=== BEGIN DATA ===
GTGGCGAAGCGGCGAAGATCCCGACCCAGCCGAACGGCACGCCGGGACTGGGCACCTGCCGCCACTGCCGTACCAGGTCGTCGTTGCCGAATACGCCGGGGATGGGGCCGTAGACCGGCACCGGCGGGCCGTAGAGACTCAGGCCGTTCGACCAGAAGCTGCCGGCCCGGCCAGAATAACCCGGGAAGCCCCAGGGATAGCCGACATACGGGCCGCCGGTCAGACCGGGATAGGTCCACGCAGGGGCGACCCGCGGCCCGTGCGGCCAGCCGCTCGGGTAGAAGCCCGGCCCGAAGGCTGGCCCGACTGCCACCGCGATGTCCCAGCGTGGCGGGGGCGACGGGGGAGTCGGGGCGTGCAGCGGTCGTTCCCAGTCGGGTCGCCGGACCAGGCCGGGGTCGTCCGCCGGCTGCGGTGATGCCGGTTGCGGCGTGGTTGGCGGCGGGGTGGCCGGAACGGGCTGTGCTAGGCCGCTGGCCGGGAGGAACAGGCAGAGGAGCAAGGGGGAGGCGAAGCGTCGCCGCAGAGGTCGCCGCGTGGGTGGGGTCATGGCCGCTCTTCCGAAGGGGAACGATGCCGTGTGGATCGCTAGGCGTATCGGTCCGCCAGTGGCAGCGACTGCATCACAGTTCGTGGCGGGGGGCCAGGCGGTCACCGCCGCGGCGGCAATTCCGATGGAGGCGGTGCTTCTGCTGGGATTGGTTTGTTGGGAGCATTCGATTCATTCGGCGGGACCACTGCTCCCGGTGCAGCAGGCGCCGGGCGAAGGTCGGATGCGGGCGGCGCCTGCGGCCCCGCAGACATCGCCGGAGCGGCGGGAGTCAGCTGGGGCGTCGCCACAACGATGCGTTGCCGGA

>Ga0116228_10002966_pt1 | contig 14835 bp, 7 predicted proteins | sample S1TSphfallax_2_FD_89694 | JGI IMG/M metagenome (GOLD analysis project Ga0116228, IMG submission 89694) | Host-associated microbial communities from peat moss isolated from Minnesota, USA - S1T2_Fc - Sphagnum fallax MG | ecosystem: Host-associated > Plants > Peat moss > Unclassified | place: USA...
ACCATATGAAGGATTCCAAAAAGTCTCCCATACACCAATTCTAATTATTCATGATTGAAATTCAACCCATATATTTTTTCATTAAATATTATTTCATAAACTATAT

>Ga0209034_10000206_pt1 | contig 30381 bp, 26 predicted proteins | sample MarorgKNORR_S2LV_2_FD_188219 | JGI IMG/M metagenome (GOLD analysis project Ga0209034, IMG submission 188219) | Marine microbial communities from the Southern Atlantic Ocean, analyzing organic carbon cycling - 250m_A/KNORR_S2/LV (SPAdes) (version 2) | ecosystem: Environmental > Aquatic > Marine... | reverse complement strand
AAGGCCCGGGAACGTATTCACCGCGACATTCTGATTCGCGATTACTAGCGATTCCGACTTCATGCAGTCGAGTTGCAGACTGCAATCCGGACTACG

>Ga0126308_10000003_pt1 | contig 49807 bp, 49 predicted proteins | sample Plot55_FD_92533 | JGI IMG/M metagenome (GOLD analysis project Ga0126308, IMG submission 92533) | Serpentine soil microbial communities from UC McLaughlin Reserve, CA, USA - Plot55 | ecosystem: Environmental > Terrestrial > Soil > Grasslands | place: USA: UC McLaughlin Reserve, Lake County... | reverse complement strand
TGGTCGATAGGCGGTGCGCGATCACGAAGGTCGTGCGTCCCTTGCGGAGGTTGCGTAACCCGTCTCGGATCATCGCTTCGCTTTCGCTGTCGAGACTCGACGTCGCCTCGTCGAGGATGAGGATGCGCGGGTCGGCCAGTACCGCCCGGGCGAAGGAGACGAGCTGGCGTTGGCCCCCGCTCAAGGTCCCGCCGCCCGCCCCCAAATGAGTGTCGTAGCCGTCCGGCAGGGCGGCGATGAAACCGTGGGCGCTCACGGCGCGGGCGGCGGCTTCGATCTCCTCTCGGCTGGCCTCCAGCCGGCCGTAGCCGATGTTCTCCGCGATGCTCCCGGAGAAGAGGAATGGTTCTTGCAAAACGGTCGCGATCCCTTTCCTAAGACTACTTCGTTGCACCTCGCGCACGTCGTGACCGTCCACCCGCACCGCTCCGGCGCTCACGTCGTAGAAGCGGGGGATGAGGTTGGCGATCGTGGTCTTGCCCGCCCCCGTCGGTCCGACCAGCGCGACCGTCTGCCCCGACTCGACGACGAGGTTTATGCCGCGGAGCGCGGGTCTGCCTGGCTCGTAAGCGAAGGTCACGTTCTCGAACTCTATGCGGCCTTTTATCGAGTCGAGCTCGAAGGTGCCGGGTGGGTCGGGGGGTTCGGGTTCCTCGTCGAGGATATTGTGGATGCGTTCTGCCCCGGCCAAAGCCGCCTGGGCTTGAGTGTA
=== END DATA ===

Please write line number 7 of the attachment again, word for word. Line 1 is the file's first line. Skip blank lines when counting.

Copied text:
TGGTCGATAGGCGGTGCGCGATCACGAAGGTCGTGCGTCCCTTGCGGAGGTTGCGTAACCCGTCTCGGATCATCGCTTCGCTTTCGCTGTCGAGACTCGACGTCGCCTCGTCGAGGATGAGGATGCGCGGGTCGGCCAGTACCGCCCGGGCGAAGGAGACGAGCTGGCGTTGGCCCCCGCTCAAGGTCCCGCCGCCCGCCCCCAAATGAGTGTCGTAGCCGTCCGGCAGGGCGGCGATGAAACCGTGGGCGCTCACGGCGCGGGCGGCGGCTTCGATCTCCTCTCGGCTGGCCTCCAGCCGGCCGTAGCCGATGTTCTCCGCGATGCTCCCGGAGAAGAGGAATGGTTCTTGCAAAACGGTCGCGATCCCTTTCCTAAGACTACTTCGTTGCACCTCGCGCACGTCGTGACCGTCCACCCGCACCGCTCCGGCGCTCACGTCGTAGAAGCGGGGGATGAGGTTGGCGATCGTGGTCTTGCCCGCCCCCGTCGGTCCGACCAGCGCGACCGTCTGCCCCGACTCGACGACGAGGTTTATGCCGCGGAGCGCGGGTCTGCCTGGCTCGTAAGCGAAGGTCACGTTCTCGAACTCTATGCGGCCTTTTATCGAGTCGAGCTCGAAGGTGCCGGGTGGGTCGGGGGGTTCGGGTTCCTCGTCGAGGATATTGTGGATGCGTTCTGCCCCGGCCAAAGCCGCCTGGGCTTGAGTGTA